9. Understand the basics of the Ministerial Exception and issues of standing under the Religious Clauses. 7. Develop a working familiarity with the U.S. Alien Tort Claims Act and its relevance to CSR related litigation.

10. Identify and understand the basic approaches to issues of religious liberty in selected foreign jurisdictions (France, Turkey, U.K., India, China).

11. Develop familiarity with the basic framework for protection of religious liberty within the jurisprudence of regional human rights organizations.

Learning Outcomes Assessment:


Student achievement in all learning outcomes will be measured in a 24 hour take home final examination. Learning Outcomes will be monitored through student participation in the weekly discussion of problems that build on readings.   



            1.         Frank S. Ravitch and Larry Catá Backer, Law and Religion: Cases, Materials and Readings (3rd ed., West Academic, 2015)
                        ISBN- 978-0-314-28407-5 (TEXT) REQUIRED

            2.         Leslie Griffin (ed.), Law and Religion (Aspen Publishers, 2010)
                        ISBN 978-0-7355-7819-7 (GRIFFIN)  


Class 1: Read: (1) Presidential Executive Order 13798 (4 May 2017) “Promoting Free Speech and Religious Liberty;” (2) J. Sessions, Memorandum (6 Oct. 2017) “Federal Law Protections for Religious Liberty;” (3) J. Sessions, Remarks at the DOJ’s Religious Liberty Summit (30 July 2018).
            Overview Class Policies and Procedures
                        Constitutional and International Context

Class 2: Read GRIFFIN pp. 1-7; TEXT pp. 3-37.
The Early Development of Establishment Clause Doctrine

Class 3: Read TEXT pp. 37-63; 400-411
            From the Early School Prayer Cases to the Lemon Test.

Class 4: Read TEXT pp. 65-95
            Public Religious Exercises
                        - Organized “Religious” Exercises in the Public Schools
                                    -Lee and its Aftermath

Class 5: Read TEXT pp. 95-124
            Public Religious Exercises Continued
                        - Organized  “Student Initiated Prayer” Concept
                        - Moment of Silence Laws

Class 6: Read TEXT pp. 124-180
            Religion and Curriculum
-Creationism/Intelligent Design in Public Schools
-Kitzmiller case (pp. 138-180)

Class 7: Read pp. 180-211;
            Religious Exercises
                        - Ceremonial Deism

Class 8: Read pp. 211-253
            - Legislative Prayer
            - Municipal Prayer                 

Class 9: Read TEXT pp. 255-281
            Religious Symbolism and Public Displays
                        Government sponsored enforced displays

Class 10: Read TEXT pp. 281-327
            Religious Symbolism and Public Displays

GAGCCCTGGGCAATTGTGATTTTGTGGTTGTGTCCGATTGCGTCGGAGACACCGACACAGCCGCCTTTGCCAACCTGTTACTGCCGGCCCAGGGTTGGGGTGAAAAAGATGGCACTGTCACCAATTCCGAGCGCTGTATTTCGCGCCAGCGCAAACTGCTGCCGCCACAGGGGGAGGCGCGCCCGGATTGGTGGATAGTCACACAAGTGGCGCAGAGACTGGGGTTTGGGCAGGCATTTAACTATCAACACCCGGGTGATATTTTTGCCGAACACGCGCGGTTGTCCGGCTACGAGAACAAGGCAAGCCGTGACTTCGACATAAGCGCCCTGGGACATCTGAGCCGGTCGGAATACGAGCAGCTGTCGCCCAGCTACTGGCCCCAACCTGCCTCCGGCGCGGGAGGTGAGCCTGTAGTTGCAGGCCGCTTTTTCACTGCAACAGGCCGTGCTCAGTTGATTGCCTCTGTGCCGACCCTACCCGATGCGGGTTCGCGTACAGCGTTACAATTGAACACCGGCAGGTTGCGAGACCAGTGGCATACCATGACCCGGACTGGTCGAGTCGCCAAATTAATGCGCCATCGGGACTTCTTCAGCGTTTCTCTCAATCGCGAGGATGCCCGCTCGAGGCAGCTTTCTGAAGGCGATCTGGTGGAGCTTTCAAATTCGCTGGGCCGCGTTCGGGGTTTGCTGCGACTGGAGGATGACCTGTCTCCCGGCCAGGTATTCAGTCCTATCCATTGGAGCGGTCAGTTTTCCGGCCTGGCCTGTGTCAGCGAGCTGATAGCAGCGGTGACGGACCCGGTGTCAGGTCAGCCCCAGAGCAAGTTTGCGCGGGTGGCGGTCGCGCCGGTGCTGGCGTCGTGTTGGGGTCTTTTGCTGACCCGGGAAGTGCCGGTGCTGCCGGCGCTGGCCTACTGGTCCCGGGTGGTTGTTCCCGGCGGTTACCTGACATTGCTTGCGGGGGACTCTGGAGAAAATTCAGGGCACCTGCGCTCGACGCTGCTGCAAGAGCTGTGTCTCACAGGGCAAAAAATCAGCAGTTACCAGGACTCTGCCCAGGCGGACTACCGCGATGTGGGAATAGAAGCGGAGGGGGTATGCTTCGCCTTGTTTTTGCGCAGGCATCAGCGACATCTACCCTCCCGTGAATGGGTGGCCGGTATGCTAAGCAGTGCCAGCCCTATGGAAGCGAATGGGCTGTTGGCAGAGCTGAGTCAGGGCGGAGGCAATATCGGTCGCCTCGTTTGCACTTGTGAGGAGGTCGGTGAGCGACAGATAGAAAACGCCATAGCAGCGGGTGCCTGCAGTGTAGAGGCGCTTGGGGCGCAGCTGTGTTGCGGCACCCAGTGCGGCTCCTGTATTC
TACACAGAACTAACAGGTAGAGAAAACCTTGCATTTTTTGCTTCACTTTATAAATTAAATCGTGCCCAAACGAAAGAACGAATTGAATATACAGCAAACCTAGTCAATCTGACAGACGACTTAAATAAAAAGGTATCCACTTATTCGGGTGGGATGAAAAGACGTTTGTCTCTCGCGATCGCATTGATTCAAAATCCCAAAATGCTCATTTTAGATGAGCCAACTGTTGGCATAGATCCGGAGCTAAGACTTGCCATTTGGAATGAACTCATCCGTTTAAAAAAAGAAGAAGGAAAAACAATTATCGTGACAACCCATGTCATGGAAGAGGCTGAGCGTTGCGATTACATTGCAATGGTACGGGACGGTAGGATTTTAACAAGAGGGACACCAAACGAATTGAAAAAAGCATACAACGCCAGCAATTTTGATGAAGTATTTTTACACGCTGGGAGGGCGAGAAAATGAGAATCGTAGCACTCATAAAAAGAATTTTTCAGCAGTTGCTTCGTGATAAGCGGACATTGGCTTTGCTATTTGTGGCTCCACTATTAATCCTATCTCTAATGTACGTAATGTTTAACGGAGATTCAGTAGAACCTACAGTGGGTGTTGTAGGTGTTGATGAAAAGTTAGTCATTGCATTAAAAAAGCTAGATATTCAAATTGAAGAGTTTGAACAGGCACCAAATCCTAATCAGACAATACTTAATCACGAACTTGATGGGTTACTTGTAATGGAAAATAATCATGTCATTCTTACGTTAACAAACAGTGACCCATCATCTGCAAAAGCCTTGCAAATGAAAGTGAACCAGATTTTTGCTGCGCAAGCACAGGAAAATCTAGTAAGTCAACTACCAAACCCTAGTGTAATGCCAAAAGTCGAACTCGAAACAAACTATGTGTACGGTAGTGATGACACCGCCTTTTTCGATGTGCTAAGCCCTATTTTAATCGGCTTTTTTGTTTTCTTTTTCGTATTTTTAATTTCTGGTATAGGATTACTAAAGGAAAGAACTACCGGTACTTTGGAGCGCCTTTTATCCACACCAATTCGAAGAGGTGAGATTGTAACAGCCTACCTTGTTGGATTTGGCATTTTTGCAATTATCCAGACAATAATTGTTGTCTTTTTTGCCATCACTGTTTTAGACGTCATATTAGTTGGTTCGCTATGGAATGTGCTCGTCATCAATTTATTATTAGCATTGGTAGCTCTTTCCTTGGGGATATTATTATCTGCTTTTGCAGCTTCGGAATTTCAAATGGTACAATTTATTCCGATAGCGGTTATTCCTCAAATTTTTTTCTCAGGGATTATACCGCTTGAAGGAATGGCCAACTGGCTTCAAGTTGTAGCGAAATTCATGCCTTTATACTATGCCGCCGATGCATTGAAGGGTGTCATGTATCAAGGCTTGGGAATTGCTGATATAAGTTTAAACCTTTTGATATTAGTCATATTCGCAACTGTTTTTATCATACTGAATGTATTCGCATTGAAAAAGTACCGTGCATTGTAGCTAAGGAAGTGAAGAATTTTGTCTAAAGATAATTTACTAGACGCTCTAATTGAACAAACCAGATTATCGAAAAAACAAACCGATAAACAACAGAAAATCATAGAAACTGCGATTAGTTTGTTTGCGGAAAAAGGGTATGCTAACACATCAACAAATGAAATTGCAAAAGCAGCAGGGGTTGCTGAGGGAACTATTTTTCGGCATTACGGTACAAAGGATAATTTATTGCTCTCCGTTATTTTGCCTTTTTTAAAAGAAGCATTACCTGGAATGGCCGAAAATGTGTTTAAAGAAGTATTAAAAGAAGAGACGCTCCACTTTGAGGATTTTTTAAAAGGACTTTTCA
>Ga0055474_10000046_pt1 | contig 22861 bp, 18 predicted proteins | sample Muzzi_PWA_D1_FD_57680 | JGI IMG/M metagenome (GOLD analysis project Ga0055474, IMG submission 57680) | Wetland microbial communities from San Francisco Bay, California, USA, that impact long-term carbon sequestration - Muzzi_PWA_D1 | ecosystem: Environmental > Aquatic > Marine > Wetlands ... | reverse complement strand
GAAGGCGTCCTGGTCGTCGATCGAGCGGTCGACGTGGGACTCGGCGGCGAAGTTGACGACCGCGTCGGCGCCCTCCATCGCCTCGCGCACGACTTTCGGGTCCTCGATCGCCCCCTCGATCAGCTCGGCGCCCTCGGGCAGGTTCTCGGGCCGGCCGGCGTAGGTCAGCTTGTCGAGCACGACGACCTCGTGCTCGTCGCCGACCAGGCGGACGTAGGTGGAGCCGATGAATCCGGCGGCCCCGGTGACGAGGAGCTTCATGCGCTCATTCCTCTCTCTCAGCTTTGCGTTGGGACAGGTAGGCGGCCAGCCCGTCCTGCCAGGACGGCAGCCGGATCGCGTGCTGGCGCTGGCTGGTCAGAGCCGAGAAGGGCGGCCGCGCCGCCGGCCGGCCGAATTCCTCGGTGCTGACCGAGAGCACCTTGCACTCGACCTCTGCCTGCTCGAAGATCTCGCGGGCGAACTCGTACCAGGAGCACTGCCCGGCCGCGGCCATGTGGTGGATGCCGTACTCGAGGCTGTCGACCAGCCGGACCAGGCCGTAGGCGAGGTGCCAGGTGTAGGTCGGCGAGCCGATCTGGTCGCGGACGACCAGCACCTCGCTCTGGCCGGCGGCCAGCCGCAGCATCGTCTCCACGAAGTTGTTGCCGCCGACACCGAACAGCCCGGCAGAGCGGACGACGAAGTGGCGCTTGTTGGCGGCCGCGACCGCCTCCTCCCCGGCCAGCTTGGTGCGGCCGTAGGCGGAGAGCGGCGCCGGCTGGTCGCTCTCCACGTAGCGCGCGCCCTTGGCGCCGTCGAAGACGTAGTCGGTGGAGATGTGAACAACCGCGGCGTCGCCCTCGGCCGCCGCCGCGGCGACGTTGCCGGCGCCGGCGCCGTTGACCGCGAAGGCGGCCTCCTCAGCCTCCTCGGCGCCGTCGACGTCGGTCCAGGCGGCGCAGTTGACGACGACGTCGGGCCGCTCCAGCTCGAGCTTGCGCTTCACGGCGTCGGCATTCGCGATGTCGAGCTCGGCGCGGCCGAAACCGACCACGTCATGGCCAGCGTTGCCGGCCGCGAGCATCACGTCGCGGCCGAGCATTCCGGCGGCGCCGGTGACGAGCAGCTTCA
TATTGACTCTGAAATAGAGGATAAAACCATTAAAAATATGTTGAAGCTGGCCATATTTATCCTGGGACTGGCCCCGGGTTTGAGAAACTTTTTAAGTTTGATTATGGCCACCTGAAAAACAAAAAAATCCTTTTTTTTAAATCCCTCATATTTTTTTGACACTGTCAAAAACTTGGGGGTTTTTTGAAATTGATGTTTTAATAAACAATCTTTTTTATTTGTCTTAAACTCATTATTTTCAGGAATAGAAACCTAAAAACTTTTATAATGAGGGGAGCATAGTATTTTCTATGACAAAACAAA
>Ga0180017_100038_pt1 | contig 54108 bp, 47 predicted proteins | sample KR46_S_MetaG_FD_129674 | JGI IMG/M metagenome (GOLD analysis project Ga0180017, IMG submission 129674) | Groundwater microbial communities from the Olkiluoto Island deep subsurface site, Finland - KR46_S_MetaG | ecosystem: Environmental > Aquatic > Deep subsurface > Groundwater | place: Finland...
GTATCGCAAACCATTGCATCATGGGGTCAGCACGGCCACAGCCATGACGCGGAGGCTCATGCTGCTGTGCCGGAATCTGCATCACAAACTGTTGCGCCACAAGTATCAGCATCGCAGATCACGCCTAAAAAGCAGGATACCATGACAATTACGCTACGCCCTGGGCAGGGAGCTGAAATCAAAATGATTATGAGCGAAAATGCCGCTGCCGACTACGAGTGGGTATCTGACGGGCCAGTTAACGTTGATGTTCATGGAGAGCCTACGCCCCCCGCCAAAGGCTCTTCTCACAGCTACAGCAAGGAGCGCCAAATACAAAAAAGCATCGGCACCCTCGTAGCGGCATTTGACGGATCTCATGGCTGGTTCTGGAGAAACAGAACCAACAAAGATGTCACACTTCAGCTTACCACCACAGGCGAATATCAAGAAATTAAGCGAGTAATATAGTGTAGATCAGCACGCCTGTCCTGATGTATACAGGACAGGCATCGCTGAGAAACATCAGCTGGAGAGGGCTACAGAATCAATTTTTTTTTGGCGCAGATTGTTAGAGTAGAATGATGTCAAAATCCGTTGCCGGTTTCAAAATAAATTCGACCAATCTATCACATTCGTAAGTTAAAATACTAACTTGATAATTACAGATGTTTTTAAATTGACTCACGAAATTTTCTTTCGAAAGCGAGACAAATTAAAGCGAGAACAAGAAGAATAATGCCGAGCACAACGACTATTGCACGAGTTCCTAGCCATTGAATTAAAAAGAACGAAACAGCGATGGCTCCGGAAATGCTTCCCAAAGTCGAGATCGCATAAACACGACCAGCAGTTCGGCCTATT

- The Ten Commandments Cases                    

Class 11: Read TEXT pp. 327-364
            Religious Symbolism and Public Displays.
                        - Other Displays
            Religious Symbolism and Public Displays
                        - Privately Sponsored Displays on Public Property

Class 12: READ TEXT pp. 364-397
            Transfer to private parties
            Equal Access to Government Facilities and Programs

Class 13: Read TEXT pp. 399-419
            Government Aid to Religion or Religious  Institutions
                        - The Lemon Test
Class 14: Read TEXT pp. 419-454
            Government Aid to Religion or Religious Institutions
                        -The Move Toward Formal Neutrality
- School Vouchers

Class 15: Read TEXT pp. 454-465; Trinity Lutheran Church v. Comer (2017).
            Government Aid to Religion or Religious Institutions
                        - Must Government Fund Religion Under General Funding Programs?

Class 16: TEXT Chapter 5 pp. 467-597

 Class 17: Read TEXT pp. 599-638
            The Free Exercise Clause
                        - What is Religion?
                        - Free Exercise Clause Exemptions:  The Early Cases
                        - Free Exercise Clause Exemptions and the Compelling Interest Test
                        - Retreat from Compelling Interest

Class 18: Read TEXT pp. 638-682
            Laws of “General Applicability”
                        - Intentional Discrimination and Free Exercise Rights

Class 19: TEXT Read pp. 682-718; Sean Davis, How RFRA Works (Infgraphic)
            Free Exercise: From Constitution to Constitutional Accommodation via Statute
-       RFRA and the Legislative Response to Smith


            State RFRAs

Class 21: Read TEXT Chapter 7, pp. 737-848

Class 22: Read TEXT pp. 849-885
            Religious Entities: Property Disputes & Schisms

Class 23: Read TEXT pp. 885-919
            Liability for Clergy Abuse
            The Ministerial exception

Class 24: Read TEXT pp. 919-942
            Standing and the Religion Clauses
            Mootness, Ripeness and the Religion Clauses

Class 25: Read TEXT pp. 1089-1144
            Law and Religion beyond the U.S. Group Presentations
                        --United Kingdom
--Other European States
Class 26: Read TEXT pp. 1293-1327
            Regional Human Rights Organizations
                        --OAS; African Union

Class 27-28: Read TEXT pp. 1327-1364; 1364-191
            The European System